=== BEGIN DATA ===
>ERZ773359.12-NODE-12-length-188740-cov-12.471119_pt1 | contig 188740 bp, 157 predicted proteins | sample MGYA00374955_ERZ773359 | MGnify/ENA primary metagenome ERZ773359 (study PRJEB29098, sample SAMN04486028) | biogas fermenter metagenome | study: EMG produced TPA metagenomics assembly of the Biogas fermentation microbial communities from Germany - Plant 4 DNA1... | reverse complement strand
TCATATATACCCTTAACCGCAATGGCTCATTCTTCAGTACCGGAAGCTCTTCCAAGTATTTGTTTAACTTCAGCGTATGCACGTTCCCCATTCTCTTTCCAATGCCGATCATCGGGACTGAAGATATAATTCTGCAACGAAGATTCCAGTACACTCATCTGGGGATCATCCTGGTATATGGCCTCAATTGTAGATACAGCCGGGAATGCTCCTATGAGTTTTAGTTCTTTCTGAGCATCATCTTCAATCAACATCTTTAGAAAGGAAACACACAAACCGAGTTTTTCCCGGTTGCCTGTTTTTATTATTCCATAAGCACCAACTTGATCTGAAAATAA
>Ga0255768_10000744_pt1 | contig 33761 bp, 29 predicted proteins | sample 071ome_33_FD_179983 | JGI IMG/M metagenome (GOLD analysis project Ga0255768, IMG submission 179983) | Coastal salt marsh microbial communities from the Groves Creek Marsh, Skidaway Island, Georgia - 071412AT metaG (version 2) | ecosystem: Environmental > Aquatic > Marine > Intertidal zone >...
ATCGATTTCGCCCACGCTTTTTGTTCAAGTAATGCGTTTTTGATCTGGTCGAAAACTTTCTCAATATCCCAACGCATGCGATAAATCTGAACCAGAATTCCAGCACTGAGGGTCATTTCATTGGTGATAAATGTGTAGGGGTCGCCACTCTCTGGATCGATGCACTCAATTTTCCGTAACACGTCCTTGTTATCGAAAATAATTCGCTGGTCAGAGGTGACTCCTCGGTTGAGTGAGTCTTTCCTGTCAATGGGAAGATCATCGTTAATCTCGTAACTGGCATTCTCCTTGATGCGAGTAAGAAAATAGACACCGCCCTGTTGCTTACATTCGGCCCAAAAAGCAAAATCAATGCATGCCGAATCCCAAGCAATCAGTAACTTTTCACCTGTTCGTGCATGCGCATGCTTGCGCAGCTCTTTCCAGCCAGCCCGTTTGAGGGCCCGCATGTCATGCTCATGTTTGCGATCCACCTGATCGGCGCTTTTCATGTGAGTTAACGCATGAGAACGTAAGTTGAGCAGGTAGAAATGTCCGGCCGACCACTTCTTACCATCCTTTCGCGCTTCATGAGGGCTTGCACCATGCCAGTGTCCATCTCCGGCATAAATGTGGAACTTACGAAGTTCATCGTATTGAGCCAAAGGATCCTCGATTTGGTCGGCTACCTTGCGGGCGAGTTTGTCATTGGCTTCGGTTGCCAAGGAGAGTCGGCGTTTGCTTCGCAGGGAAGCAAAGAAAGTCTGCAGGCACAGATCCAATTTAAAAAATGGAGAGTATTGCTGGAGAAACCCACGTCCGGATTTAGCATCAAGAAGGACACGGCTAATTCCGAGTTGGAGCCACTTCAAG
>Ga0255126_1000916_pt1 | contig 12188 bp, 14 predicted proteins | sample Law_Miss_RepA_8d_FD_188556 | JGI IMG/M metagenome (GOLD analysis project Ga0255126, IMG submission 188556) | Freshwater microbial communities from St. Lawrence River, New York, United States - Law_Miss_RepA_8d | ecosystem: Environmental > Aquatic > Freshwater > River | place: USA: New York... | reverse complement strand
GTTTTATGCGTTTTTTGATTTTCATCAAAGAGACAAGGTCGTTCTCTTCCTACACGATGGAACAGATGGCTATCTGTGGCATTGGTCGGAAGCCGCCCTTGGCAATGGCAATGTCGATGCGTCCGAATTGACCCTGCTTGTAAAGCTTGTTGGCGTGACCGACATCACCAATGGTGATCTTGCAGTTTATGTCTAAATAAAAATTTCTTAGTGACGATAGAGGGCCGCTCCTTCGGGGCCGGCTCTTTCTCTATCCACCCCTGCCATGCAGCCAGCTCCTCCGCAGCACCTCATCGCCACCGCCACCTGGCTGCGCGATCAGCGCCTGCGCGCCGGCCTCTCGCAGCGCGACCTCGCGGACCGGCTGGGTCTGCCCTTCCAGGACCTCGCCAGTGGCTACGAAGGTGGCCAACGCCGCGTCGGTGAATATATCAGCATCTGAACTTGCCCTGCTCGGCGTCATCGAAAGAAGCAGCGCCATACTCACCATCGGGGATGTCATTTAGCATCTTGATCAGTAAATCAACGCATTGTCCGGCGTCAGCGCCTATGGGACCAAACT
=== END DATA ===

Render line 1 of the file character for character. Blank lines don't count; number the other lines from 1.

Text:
>ERZ773359.12-NODE-12-length-188740-cov-12.471119_pt1 | contig 188740 bp, 157 predicted proteins | sample MGYA00374955_ERZ773359 | MGnify/ENA primary metagenome ERZ773359 (study PRJEB29098, sample SAMN04486028) | biogas fermenter metagenome | study: EMG produced TPA metagenomics assembly of the Biogas fermentation microbial communities from Germany - Plant 4 DNA1... | reverse complement strand